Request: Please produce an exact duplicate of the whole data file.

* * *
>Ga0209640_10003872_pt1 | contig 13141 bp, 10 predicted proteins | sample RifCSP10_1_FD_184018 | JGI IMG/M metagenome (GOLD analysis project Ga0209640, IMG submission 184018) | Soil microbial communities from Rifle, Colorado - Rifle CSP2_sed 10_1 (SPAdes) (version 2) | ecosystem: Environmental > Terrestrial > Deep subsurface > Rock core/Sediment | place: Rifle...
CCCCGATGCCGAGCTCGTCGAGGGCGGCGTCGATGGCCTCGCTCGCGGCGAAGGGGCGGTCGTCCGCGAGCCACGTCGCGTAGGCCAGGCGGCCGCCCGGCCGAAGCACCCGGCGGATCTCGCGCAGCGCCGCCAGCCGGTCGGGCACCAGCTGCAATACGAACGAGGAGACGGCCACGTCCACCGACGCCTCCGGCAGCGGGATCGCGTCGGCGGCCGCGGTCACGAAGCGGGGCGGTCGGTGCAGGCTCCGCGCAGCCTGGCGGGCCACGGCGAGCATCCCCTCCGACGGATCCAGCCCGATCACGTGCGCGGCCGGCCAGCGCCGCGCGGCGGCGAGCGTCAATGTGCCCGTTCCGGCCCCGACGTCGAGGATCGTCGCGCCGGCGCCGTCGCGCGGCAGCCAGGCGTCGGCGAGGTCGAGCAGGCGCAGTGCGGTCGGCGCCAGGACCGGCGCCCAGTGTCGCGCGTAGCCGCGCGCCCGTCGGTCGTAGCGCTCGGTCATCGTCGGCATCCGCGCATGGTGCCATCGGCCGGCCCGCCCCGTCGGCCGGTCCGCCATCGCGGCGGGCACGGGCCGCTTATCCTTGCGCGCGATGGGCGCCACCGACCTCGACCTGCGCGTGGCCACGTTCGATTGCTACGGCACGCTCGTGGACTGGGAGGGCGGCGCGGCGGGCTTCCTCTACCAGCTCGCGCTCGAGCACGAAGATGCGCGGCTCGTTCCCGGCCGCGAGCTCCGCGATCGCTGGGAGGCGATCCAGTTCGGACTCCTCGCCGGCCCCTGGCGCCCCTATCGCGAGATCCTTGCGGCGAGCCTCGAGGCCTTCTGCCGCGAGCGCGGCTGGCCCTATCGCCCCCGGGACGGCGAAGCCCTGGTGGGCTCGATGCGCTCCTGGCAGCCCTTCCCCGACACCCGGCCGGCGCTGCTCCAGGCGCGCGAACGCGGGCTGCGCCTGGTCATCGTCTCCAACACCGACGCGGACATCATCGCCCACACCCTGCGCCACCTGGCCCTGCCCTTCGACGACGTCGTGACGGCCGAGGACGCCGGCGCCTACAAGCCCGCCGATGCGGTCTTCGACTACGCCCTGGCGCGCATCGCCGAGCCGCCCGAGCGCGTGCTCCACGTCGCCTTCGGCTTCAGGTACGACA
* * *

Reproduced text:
>Ga0209640_10003872_pt1 | contig 13141 bp, 10 predicted proteins | sample RifCSP10_1_FD_184018 | JGI IMG/M metagenome (GOLD analysis project Ga0209640, IMG submission 184018) | Soil microbial communities from Rifle, Colorado - Rifle CSP2_sed 10_1 (SPAdes) (version 2) | ecosystem: Environmental > Terrestrial > Deep subsurface > Rock core/Sediment | place: Rifle...
CCCCGATGCCGAGCTCGTCGAGGGCGGCGTCGATGGCCTCGCTCGCGGCGAAGGGGCGGTCGTCCGCGAGCCACGTCGCGTAGGCCAGGCGGCCGCCCGGCCGAAGCACCCGGCGGATCTCGCGCAGCGCCGCCAGCCGGTCGGGCACCAGCTGCAATACGAACGAGGAGACGGCCACGTCCACCGACGCCTCCGGCAGCGGGATCGCGTCGGCGGCCGCGGTCACGAAGCGGGGCGGTCGGTGCAGGCTCCGCGCAGCCTGGCGGGCCACGGCGAGCATCCCCTCCGACGGATCCAGCCCGATCACGTGCGCGGCCGGCCAGCGCCGCGCGGCGGCGAGCGTCAATGTGCCCGTTCCGGCCCCGACGTCGAGGATCGTCGCGCCGGCGCCGTCGCGCGGCAGCCAGGCGTCGGCGAGGTCGAGCAGGCGCAGTGCGGTCGGCGCCAGGACCGGCGCCCAGTGTCGCGCGTAGCCGCGCGCCCGTCGGTCGTAGCGCTCGGTCATCGTCGGCATCCGCGCATGGTGCCATCGGCCGGCCCGCCCCGTCGGCCGGTCCGCCATCGCGGCGGGCACGGGCCGCTTATCCTTGCGCGCGATGGGCGCCACCGACCTCGACCTGCGCGTGGCCACGTTCGATTGCTACGGCACGCTCGTGGACTGGGAGGGCGGCGCGGCGGGCTTCCTCTACCAGCTCGCGCTCGAGCACGAAGATGCGCGGCTCGTTCCCGGCCGCGAGCTCCGCGATCGCTGGGAGGCGATCCAGTTCGGACTCCTCGCCGGCCCCTGGCGCCCCTATCGCGAGATCCTTGCGGCGAGCCTCGAGGCCTTCTGCCGCGAGCGCGGCTGGCCCTATCGCCCCCGGGACGGCGAAGCCCTGGTGGGCTCGATGCGCTCCTGGCAGCCCTTCCCCGACACCCGGCCGGCGCTGCTCCAGGCGCGCGAACGCGGGCTGCGCCTGGTCATCGTCTCCAACACCGACGCGGACATCATCGCCCACACCCTGCGCCACCTGGCCCTGCCCTTCGACGACGTCGTGACGGCCGAGGACGCCGGCGCCTACAAGCCCGCCGATGCGGTCTTCGACTACGCCCTGGCGCGCATCGCCGAGCCGCCCGAGCGCGTGCTCCACGTCGCCTTCGGCTTCAGGTACGACA